They were offered a fresh start on a remote low-lying slab of fertile land, isolated in Bass Strait. Through their hardship, a close and vibrant community was forged.

Story By Cormac Hanrahan

King Island has a deserved reputation as a place of rolling hills covered in year-round verdant pastures that produce high quality beef and dairy products, surrounded by a bountiful sea. But what isn’t as readily known is the crucial role the soldier settlers played in establishing a close and thriving agricultural community there.
In the decades after the drawn-out intensity of World War II, hundreds upon hundreds of veterans’ families looked for a fresh start – a place to call home.
In its lonely spot at the western edge of Bass Strait, King Island sat and waited patiently as the government-sponsored soldier-settler scheme placed families around the country.
After WWI, soldier-settler schemes had proliferated, simultaneously satisfying the returned soldier’s need for a new start and the nation’s desire for economic development through agricultural expansion. More than 23,000 soldiers were settled on 94,000 square kilometres of Crown land by 1924. In order to buy or lease a block they were required to remain there for five years, but many were unprepared for a rural life, and had neither the skills nor the support to make a go of it.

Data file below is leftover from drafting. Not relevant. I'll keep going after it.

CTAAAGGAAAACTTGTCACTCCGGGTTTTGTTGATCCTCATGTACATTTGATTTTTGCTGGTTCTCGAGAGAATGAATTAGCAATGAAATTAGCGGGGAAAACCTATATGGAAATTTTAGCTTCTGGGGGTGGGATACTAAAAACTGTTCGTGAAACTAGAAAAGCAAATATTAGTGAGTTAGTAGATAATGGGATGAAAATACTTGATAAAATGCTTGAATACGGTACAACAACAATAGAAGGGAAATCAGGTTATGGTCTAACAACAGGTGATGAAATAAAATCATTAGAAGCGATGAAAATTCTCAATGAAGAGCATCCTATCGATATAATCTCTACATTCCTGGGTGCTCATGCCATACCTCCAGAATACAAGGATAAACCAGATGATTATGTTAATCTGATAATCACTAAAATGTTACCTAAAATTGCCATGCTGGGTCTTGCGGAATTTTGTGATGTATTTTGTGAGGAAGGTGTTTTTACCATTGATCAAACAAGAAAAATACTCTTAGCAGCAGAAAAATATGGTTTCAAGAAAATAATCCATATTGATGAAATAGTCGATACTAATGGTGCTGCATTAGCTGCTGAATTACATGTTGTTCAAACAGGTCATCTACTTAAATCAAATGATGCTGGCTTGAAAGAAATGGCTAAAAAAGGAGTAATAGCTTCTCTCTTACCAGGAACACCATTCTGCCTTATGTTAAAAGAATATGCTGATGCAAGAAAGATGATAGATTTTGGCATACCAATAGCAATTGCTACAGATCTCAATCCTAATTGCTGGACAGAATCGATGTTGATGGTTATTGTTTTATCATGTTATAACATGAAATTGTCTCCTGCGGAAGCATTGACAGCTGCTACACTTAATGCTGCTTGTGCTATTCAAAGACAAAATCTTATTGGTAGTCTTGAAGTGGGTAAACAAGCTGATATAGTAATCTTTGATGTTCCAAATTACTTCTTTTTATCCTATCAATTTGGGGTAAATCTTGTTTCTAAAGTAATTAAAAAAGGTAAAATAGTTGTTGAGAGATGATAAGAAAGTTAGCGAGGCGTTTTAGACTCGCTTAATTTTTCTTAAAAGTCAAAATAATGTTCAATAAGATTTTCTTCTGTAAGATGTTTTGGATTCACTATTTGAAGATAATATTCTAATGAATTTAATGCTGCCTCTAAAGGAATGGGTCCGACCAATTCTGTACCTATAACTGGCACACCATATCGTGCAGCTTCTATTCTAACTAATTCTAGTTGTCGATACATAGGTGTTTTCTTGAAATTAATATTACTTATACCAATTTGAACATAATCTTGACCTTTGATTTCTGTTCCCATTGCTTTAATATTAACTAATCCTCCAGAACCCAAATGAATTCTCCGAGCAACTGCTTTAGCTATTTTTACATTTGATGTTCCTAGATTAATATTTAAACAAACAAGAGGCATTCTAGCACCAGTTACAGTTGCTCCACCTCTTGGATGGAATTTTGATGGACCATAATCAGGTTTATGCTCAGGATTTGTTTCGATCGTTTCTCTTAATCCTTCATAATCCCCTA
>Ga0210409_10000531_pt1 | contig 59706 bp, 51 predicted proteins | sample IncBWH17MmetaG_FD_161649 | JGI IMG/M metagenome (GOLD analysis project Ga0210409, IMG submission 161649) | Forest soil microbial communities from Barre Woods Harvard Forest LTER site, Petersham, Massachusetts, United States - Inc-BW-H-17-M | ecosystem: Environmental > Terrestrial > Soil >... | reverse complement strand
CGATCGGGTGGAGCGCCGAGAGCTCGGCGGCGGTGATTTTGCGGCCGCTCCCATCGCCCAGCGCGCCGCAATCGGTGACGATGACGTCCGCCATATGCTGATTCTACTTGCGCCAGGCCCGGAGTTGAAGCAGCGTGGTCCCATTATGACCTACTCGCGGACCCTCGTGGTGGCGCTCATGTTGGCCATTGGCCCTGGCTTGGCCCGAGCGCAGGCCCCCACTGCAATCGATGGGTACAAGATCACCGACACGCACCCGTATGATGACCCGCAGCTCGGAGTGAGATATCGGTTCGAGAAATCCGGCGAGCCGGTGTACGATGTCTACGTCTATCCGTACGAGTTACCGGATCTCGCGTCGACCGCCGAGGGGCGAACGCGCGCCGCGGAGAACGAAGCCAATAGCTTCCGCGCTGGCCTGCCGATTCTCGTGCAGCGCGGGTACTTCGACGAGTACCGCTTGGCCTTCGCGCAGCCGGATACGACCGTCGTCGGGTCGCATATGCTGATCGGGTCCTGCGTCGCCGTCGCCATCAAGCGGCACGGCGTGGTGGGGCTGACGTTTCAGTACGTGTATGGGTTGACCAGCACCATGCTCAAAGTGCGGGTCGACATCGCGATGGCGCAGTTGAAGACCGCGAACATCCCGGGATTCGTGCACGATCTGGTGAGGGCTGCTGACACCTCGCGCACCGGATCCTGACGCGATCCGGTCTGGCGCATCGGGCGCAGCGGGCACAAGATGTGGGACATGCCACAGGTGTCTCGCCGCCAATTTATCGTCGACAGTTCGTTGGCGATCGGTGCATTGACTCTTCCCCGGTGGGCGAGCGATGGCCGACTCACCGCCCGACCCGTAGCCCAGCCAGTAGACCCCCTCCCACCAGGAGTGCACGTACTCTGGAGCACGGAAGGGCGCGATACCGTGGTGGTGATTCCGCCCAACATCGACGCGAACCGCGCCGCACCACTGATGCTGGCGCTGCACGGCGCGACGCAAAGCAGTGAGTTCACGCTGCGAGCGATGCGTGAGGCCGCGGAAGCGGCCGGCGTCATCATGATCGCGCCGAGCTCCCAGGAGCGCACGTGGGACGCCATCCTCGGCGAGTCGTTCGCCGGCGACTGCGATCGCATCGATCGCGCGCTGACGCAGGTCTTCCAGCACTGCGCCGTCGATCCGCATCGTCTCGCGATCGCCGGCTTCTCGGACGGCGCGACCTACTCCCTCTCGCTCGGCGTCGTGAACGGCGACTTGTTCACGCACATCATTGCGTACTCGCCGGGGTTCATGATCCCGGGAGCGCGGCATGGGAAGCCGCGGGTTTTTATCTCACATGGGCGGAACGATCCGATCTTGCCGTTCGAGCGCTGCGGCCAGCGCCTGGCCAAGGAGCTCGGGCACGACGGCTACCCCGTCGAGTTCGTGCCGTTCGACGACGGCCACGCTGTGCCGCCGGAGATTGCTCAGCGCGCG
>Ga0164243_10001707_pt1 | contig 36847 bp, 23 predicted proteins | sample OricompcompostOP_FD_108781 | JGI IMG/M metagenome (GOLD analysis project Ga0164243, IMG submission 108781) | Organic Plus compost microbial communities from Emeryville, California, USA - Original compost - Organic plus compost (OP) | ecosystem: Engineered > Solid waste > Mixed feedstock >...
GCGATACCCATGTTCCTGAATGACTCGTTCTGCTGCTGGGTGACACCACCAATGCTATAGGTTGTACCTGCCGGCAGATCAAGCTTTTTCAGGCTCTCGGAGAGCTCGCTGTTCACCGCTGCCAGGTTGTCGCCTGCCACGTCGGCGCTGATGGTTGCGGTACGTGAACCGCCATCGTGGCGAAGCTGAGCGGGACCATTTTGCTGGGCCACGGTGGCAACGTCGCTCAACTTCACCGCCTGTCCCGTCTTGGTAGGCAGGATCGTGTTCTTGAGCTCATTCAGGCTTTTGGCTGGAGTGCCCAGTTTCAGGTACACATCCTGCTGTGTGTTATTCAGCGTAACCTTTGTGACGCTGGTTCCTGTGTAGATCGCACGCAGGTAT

By the end of WWII, the schemes were better planned and executed, and the Closer Settlement Board of Tasmania tried hard to sell the benefits of King Island. In a brochure entitled The War Service Land Settlement Scheme – KING ISLAND, prospective settlers were informed it “is one of the soundest farming areas in the Commonwealth” and “the island should present one of the most thriving rural communities in Australia”. However, because many Tasmanians felt they were isolated enough already, the Tasmanian Government struggled to convince Tasmanians to move to Bass Strait.
King Island’s lure therefore reached up to New South Wales, where soldier settlers were part of a ballot system, having to wait about three years to be given an allotted farm. Many there saw the distance and isolation of King Island as a small price to pay for the certainty of a start. More than 200 families took up the offer, swelling the population of the island, which up to that point only had 1000–1500 people. The last soldier settlers to arrive came in 1960.

This story excerpt is from Issue #75

Outback Magazine: Feb/Mar 2011